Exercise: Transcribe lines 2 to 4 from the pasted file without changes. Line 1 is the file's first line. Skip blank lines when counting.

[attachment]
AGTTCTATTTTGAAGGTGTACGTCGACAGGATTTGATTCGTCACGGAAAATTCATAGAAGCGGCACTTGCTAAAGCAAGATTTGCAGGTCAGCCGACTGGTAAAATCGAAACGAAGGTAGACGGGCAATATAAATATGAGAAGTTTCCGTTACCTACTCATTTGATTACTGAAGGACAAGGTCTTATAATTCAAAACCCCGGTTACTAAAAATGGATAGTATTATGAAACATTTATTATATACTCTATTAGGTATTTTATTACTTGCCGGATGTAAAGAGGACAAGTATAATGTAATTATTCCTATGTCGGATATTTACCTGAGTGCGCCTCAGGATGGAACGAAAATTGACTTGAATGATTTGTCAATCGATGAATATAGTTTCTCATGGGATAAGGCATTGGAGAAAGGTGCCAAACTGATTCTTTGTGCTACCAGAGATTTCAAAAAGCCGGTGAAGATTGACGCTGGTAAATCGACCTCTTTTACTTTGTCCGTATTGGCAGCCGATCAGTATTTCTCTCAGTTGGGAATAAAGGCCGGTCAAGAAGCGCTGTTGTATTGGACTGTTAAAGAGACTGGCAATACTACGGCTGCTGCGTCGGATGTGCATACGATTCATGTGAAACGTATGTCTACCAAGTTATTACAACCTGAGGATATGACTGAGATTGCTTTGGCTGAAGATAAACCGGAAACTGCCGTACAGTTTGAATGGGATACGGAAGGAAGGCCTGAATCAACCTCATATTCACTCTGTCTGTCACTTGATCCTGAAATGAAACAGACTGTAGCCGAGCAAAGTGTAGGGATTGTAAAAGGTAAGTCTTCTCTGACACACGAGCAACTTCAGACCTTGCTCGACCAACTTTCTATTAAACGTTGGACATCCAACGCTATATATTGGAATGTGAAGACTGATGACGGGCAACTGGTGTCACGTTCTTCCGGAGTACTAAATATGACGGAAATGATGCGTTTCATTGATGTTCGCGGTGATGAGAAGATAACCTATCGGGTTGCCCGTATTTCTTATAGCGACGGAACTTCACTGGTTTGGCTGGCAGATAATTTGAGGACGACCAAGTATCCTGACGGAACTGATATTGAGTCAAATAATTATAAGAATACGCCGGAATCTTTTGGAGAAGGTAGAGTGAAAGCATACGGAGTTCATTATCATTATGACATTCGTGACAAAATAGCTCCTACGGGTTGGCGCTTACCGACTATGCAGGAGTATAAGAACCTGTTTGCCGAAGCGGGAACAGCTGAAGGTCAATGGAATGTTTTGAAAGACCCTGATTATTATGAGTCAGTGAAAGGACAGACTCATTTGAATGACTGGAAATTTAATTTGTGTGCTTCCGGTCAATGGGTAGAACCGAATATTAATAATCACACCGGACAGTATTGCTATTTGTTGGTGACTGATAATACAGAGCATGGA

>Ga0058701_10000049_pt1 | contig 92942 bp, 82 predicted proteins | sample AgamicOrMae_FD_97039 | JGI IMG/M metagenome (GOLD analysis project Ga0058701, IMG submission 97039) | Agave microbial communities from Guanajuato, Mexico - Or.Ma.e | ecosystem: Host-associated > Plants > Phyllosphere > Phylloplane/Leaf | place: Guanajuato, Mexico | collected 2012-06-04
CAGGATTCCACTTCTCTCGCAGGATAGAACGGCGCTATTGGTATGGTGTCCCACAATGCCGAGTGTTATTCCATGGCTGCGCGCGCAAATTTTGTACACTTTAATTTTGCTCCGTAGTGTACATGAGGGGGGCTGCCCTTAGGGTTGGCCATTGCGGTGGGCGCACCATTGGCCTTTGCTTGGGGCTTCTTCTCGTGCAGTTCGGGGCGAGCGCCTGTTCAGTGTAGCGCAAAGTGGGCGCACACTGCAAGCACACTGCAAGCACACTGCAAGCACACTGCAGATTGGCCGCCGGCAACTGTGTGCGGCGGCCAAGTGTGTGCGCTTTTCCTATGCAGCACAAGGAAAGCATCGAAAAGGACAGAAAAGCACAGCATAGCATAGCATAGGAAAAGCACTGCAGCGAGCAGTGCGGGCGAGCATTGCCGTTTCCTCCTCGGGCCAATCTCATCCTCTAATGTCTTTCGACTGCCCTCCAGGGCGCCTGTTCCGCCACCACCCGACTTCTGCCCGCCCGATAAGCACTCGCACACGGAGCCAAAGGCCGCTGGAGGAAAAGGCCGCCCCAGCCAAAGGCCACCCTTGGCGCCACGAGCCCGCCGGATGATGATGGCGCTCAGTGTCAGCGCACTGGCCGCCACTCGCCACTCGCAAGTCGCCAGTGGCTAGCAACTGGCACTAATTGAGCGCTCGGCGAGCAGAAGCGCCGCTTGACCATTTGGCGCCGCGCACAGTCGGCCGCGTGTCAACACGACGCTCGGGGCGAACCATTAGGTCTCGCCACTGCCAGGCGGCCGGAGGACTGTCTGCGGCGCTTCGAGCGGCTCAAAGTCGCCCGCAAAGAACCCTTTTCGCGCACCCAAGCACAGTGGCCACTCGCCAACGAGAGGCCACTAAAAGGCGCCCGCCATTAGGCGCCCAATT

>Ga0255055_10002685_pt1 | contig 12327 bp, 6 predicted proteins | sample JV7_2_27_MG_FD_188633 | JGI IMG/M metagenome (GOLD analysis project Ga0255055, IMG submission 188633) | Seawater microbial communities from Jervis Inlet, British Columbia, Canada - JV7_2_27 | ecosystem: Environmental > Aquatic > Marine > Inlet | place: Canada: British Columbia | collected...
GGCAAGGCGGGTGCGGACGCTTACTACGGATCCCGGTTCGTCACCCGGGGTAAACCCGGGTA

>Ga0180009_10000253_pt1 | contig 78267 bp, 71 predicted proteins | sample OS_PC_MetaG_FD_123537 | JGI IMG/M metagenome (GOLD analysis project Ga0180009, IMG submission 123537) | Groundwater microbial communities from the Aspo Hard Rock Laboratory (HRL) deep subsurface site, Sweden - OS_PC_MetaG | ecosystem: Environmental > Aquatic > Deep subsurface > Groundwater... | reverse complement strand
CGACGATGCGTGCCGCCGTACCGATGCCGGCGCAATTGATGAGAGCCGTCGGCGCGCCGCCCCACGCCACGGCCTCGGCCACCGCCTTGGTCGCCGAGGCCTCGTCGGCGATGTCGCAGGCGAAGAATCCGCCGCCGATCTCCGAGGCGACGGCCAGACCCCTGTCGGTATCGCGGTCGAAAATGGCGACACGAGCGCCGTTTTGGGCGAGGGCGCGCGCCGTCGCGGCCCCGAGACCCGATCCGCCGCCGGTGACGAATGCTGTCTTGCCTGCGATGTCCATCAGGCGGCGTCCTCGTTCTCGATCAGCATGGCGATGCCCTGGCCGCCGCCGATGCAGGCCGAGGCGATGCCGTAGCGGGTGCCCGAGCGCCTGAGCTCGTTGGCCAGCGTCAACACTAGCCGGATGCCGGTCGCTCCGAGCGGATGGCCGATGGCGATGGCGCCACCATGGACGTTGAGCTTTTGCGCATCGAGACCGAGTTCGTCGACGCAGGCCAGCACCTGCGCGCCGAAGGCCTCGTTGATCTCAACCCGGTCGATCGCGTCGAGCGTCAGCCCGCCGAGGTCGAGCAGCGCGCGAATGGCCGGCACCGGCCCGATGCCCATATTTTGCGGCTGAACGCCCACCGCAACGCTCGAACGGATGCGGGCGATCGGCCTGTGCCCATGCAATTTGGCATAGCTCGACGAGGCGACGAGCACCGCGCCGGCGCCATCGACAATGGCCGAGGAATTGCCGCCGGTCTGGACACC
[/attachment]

>Ga0058701_10000049_pt1 | contig 92942 bp, 82 predicted proteins | sample AgamicOrMae_FD_97039 | JGI IMG/M metagenome (GOLD analysis project Ga0058701, IMG submission 97039) | Agave microbial communities from Guanajuato, Mexico - Or.Ma.e | ecosystem: Host-associated > Plants > Phyllosphere > Phylloplane/Leaf | place: Guanajuato, Mexico | collected 2012-06-04
CAGGATTCCACTTCTCTCGCAGGATAGAACGGCGCTATTGGTATGGTGTCCCACAATGCCGAGTGTTATTCCATGGCTGCGCGCGCAAATTTTGTACACTTTAATTTTGCTCCGTAGTGTACATGAGGGGGGCTGCCCTTAGGGTTGGCCATTGCGGTGGGCGCACCATTGGCCTTTGCTTGGGGCTTCTTCTCGTGCAGTTCGGGGCGAGCGCCTGTTCAGTGTAGCGCAAAGTGGGCGCACACTGCAAGCACACTGCAAGCACACTGCAAGCACACTGCAGATTGGCCGCCGGCAACTGTGTGCGGCGGCCAAGTGTGTGCGCTTTTCCTATGCAGCACAAGGAAAGCATCGAAAAGGACAGAAAAGCACAGCATAGCATAGCATAGGAAAAGCACTGCAGCGAGCAGTGCGGGCGAGCATTGCCGTTTCCTCCTCGGGCCAATCTCATCCTCTAATGTCTTTCGACTGCCCTCCAGGGCGCCTGTTCCGCCACCACCCGACTTCTGCCCGCCCGATAAGCACTCGCACACGGAGCCAAAGGCCGCTGGAGGAAAAGGCCGCCCCAGCCAAAGGCCACCCTTGGCGCCACGAGCCCGCCGGATGATGATGGCGCTCAGTGTCAGCGCACTGGCCGCCACTCGCCACTCGCAAGTCGCCAGTGGCTAGCAACTGGCACTAATTGAGCGCTCGGCGAGCAGAAGCGCCGCTTGACCATTTGGCGCCGCGCACAGTCGGCCGCGTGTCAACACGACGCTCGGGGCGAACCATTAGGTCTCGCCACTGCCAGGCGGCCGGAGGACTGTCTGCGGCGCTTCGAGCGGCTCAAAGTCGCCCGCAAAGAACCCTTTTCGCGCACCCAAGCACAGTGGCCACTCGCCAACGAGAGGCCACTAAAAGGCGCCCGCCATTAGGCGCCCAATT

>Ga0255055_10002685_pt1 | contig 12327 bp, 6 predicted proteins | sample JV7_2_27_MG_FD_188633 | JGI IMG/M metagenome (GOLD analysis project Ga0255055, IMG submission 188633) | Seawater microbial communities from Jervis Inlet, British Columbia, Canada - JV7_2_27 | ecosystem: Environmental > Aquatic > Marine > Inlet | place: Canada: British Columbia | collected...